Turbulence in cavities

“ Towards a direct route to turbulence in rotating cavities using high-order numerical approximations ”


By Dr. Eric Serre

(M2P2, CNRS-les universités Aix Marseille-Ecole Centrale, Marseille)

Thursday 19th of January 2012 – 10 :00 – Room CO 016

Towards a direct route to turbulence in rotating cavities using high-order numerical approximations

The transition to turbulence is analyzed in rotating cavities  of finite radial extent. This configuration provides a simple model of technological devices such as turbo-machinery and it is also relevant to geophysical flows (Launder, Poncet, Serre. Ann. Rev. 2010). The flow stability is primarily governed by the disk boundary-layers and the waves they support that can be locally analysed by reference to theoretical results from infinite disks. New interest has been stimulated by the experimental and theoretical studies of Lingwood (1996, 1997) which showed that the onset of absolute instability in both the von Kármán and Ekman layers adjacent to a single disk occurred at a value of Reynolds number which closely corresponded to that obtained experimentally for laminar-turbulent transition. This major contribution to the turbulent breakdown process opened the possibility of a direct route towards turbulence through a global instability.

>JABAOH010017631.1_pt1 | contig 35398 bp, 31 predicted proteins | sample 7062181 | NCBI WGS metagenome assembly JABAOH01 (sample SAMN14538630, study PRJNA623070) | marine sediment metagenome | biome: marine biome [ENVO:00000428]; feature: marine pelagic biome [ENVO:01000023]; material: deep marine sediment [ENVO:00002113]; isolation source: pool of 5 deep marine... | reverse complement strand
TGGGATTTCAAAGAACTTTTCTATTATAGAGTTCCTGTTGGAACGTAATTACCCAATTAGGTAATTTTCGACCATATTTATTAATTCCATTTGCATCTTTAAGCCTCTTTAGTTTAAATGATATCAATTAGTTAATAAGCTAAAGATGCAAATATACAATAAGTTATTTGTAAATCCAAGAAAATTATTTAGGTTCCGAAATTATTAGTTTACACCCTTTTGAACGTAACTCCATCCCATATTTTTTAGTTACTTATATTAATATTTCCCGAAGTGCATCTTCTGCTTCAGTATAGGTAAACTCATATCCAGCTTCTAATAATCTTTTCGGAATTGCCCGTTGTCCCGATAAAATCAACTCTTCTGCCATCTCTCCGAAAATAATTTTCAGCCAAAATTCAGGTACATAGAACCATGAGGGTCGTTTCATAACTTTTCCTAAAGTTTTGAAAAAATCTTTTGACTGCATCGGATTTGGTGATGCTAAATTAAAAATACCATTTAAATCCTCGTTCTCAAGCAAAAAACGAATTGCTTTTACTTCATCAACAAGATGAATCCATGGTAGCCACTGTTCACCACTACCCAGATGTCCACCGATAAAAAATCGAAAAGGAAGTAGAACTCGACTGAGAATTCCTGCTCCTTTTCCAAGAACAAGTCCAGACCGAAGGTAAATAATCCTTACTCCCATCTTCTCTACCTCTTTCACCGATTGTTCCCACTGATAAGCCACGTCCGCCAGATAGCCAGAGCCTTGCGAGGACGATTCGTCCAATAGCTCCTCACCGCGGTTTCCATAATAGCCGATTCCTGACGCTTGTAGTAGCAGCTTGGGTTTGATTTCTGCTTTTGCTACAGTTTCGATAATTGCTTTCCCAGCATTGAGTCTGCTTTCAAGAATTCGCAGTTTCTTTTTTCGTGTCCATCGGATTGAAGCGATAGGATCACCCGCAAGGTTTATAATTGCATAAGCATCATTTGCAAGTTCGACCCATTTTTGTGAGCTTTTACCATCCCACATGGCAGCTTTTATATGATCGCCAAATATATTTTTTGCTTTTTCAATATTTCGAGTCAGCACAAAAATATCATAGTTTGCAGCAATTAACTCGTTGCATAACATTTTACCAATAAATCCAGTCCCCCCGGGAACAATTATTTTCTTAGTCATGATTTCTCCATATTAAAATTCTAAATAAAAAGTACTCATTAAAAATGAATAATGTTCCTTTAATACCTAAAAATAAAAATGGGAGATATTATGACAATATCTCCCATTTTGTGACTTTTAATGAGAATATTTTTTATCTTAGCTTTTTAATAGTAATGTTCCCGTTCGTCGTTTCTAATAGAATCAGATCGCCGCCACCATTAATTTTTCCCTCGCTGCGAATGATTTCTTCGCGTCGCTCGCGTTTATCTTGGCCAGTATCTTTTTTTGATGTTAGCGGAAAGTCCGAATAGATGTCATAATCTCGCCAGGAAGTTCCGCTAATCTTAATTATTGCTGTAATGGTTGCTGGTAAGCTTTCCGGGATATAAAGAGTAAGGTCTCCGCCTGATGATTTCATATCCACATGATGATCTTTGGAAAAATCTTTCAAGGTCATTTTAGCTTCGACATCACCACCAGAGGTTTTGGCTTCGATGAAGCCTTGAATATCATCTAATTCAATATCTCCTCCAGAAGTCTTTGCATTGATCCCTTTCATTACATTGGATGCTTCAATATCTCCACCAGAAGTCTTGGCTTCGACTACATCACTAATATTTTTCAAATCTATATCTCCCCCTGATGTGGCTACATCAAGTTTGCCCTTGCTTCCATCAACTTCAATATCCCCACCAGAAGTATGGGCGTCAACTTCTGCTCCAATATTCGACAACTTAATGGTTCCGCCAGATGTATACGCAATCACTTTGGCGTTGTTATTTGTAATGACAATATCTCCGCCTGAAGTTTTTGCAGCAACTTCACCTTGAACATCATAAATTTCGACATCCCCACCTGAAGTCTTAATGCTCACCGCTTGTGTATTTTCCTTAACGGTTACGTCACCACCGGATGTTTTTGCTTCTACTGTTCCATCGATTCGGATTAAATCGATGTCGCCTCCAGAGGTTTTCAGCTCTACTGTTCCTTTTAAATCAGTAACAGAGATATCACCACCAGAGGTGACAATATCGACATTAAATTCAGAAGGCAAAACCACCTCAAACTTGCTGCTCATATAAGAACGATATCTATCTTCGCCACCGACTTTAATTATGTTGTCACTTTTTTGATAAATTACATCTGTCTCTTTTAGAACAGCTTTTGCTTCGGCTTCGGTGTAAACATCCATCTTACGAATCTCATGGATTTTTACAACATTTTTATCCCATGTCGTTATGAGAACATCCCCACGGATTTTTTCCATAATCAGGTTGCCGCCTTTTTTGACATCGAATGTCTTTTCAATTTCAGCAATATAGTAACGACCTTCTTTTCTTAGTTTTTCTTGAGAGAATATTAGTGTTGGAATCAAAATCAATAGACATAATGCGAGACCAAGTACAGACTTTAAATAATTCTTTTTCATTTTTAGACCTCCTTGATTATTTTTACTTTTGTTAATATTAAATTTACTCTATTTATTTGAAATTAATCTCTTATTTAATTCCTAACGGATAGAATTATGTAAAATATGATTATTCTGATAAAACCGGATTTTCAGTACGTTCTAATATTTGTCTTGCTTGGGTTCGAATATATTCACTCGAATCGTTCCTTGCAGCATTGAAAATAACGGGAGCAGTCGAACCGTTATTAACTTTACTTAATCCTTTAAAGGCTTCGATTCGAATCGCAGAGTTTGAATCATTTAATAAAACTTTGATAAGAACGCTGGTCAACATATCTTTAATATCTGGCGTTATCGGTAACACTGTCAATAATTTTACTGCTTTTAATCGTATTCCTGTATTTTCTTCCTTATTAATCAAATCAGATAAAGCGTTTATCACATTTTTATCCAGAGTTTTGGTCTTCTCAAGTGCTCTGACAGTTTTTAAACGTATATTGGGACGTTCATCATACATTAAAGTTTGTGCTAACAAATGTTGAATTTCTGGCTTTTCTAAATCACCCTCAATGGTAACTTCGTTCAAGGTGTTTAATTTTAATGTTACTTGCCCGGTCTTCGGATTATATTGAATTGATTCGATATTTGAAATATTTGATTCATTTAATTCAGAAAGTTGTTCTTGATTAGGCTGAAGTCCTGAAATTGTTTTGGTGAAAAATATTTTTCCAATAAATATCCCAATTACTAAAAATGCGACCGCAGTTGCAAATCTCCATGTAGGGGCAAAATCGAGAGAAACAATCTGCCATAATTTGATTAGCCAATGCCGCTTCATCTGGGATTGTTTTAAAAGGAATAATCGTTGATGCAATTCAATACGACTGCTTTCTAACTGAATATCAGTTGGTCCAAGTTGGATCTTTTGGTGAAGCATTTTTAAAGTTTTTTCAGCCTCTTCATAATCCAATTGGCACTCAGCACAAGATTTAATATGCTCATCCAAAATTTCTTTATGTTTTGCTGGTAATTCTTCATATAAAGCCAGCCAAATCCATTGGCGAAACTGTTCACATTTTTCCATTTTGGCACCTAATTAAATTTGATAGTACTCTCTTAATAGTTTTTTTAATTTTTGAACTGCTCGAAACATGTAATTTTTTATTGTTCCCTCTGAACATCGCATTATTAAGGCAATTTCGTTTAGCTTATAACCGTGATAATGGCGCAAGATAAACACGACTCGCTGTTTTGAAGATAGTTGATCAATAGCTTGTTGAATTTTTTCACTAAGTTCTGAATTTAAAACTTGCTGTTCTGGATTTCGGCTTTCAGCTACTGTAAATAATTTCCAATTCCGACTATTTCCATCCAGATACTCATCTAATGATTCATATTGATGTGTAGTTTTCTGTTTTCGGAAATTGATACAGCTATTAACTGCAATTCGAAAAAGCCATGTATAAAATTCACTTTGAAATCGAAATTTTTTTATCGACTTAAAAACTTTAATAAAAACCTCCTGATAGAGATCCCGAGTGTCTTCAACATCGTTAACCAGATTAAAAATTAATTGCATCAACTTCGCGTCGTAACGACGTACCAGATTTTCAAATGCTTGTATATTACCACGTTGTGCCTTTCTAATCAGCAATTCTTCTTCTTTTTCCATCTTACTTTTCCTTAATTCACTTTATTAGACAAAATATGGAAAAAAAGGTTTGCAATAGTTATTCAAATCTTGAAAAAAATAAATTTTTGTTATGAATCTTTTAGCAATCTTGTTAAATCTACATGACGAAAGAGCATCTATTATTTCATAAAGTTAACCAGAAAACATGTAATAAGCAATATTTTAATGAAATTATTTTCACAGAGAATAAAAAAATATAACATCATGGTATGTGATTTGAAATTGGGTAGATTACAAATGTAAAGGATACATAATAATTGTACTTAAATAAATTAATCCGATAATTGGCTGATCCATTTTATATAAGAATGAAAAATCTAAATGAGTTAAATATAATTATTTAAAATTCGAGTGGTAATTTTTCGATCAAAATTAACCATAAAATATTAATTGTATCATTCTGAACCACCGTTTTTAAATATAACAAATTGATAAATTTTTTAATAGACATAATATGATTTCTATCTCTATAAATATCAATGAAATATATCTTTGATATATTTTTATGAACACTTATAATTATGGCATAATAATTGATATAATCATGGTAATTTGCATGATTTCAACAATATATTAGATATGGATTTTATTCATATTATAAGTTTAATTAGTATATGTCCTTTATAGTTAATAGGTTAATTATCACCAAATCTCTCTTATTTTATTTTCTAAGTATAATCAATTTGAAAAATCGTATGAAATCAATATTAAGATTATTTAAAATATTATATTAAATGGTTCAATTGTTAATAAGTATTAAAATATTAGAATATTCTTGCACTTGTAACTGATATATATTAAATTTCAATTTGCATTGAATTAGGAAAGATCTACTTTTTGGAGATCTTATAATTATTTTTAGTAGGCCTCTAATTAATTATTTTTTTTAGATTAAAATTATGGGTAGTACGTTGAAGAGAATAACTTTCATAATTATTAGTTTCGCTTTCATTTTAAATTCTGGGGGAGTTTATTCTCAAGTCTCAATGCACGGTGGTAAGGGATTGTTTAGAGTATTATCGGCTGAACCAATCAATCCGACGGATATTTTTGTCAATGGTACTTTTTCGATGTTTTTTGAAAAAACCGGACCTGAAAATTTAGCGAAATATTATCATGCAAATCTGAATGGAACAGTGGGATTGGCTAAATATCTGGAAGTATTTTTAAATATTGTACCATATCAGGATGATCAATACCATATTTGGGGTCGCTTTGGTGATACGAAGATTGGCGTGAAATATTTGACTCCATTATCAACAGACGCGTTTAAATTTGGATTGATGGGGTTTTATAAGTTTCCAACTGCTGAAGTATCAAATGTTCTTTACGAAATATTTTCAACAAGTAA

But to this day, if further studies have confirmed these local linear stability results, no general agreement exists concerning their outcome in terms of global behaviour due to the competition between nonlinear and nonparallel effects. In this work, we analyze the impulse response of the boundary layer using pseudo-spectral DNS and LES. Numerical results establish the existence of a primary subcritical bifurcation to nonlinear global mode with angular phase velocity and radial envelop coherent with the so-called elephant mode theory (Pier & Huerre JFM 2001). Moreover, this self-sustained saturated wave is itself globally unstable. A second front appears in the lee of the primary where small-scale instability develops with characteristics indicating a Floquet mode of zero azimuthal wavenumber. This secondary instability leads to a much disorganized state, defining transition to turbulence. This transition, linked to the secondary instability of a global mode, confirms for the first time on a real flow the possibility of a direct transition to turbulence through an elephant cascade, a scenario up to now only observed on the Ginzburg-Landau model (Viaud, Serre, Chomaz JFM 2011). Further work investigates alternative routes, when the initial perturbation is very low or when the azimuthal wavenumber is limited to smaller values.